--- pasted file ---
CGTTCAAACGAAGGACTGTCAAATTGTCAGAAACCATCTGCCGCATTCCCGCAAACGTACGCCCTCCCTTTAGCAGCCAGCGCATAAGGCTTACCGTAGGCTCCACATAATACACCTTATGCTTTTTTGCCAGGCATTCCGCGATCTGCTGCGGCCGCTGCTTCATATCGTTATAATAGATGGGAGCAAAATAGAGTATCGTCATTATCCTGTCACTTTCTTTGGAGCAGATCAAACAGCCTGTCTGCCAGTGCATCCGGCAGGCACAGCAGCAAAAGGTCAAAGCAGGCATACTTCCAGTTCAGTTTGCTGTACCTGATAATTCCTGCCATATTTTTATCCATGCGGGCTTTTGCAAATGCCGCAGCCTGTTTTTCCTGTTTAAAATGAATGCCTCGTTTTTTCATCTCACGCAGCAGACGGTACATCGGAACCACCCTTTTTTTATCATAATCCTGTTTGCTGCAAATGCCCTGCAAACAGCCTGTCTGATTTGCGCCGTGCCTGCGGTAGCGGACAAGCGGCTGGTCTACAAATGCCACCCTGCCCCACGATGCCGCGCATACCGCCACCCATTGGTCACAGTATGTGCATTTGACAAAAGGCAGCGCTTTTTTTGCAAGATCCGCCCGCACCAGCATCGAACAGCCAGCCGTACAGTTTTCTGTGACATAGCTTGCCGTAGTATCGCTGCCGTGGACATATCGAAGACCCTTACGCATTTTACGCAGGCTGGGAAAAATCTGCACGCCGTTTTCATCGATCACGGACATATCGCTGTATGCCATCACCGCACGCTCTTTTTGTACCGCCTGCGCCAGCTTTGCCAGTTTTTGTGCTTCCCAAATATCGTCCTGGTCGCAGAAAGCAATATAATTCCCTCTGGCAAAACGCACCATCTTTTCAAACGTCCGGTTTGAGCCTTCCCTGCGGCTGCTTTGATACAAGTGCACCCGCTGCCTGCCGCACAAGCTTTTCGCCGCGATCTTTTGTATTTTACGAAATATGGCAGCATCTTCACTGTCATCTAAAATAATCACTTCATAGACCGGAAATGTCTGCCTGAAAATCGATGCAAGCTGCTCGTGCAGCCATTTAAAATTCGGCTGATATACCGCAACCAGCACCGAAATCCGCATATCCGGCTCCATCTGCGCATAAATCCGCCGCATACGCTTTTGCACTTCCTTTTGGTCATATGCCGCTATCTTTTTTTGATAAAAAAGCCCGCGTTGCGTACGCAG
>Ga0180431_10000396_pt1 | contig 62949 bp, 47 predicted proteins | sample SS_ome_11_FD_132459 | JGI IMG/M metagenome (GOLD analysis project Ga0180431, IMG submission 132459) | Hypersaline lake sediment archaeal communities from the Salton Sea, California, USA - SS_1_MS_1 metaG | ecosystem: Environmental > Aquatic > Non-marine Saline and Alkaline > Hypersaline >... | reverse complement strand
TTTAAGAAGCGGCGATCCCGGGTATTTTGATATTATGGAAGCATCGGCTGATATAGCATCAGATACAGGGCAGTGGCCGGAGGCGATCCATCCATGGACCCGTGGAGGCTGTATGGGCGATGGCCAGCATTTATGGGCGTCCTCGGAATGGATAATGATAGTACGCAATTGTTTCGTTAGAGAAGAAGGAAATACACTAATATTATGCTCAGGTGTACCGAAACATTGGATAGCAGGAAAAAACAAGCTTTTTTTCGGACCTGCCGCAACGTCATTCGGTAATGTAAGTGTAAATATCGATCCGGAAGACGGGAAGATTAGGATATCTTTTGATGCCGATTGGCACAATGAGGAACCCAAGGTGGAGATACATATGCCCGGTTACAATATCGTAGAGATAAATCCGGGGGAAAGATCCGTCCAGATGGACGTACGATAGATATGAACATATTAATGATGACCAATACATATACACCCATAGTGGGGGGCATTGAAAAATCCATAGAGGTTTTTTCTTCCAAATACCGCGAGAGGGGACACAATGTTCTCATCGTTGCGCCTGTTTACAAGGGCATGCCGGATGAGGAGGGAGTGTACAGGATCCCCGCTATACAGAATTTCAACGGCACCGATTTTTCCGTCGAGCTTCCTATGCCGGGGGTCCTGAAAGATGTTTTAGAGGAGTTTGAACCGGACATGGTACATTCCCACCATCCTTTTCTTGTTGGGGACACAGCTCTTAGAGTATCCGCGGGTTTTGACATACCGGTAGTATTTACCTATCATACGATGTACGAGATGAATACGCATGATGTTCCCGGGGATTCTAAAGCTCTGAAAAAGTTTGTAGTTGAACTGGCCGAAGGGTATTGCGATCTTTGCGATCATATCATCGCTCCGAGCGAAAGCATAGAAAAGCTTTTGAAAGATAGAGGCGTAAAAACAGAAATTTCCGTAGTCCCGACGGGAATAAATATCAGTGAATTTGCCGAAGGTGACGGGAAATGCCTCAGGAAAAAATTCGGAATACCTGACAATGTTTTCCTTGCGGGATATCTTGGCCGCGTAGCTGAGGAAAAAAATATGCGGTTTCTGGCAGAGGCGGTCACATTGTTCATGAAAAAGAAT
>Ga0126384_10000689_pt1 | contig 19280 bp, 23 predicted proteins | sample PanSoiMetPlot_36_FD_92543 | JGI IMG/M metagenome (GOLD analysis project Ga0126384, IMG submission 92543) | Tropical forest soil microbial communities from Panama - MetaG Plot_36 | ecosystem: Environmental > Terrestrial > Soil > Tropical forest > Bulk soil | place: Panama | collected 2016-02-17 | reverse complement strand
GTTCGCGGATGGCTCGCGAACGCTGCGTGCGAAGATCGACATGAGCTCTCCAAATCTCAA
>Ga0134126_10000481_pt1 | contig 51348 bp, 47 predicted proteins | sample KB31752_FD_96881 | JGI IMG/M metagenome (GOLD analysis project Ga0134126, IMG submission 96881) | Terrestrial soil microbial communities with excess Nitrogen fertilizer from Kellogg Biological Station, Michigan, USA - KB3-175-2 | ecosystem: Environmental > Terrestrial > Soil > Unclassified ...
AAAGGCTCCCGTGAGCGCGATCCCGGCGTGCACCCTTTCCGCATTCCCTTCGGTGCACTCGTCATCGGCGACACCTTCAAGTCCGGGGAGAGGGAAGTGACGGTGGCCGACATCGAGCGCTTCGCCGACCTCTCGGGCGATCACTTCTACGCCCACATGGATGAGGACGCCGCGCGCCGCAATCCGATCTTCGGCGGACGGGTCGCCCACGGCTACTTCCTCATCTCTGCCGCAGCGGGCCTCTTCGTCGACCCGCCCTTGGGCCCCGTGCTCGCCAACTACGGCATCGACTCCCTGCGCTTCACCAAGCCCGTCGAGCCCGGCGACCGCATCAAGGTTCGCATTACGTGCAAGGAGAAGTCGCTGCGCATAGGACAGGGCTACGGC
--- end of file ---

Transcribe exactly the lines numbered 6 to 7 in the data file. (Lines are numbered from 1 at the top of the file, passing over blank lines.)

>Ga0134126_10000481_pt1 | contig 51348 bp, 47 predicted proteins | sample KB31752_FD_96881 | JGI IMG/M metagenome (GOLD analysis project Ga0134126, IMG submission 96881) | Terrestrial soil microbial communities with excess Nitrogen fertilizer from Kellogg Biological Station, Michigan, USA - KB3-175-2 | ecosystem: Environmental > Terrestrial > Soil > Unclassified ...
AAAGGCTCCCGTGAGCGCGATCCCGGCGTGCACCCTTTCCGCATTCCCTTCGGTGCACTCGTCATCGGCGACACCTTCAAGTCCGGGGAGAGGGAAGTGACGGTGGCCGACATCGAGCGCTTCGCCGACCTCTCGGGCGATCACTTCTACGCCCACATGGATGAGGACGCCGCGCGCCGCAATCCGATCTTCGGCGGACGGGTCGCCCACGGCTACTTCCTCATCTCTGCCGCAGCGGGCCTCTTCGTCGACCCGCCCTTGGGCCCCGTGCTCGCCAACTACGGCATCGACTCCCTGCGCTTCACCAAGCCCGTCGAGCCCGGCGACCGCATCAAGGTTCGCATTACGTGCAAGGAGAAGTCGCTGCGCATAGGACAGGGCTACGGC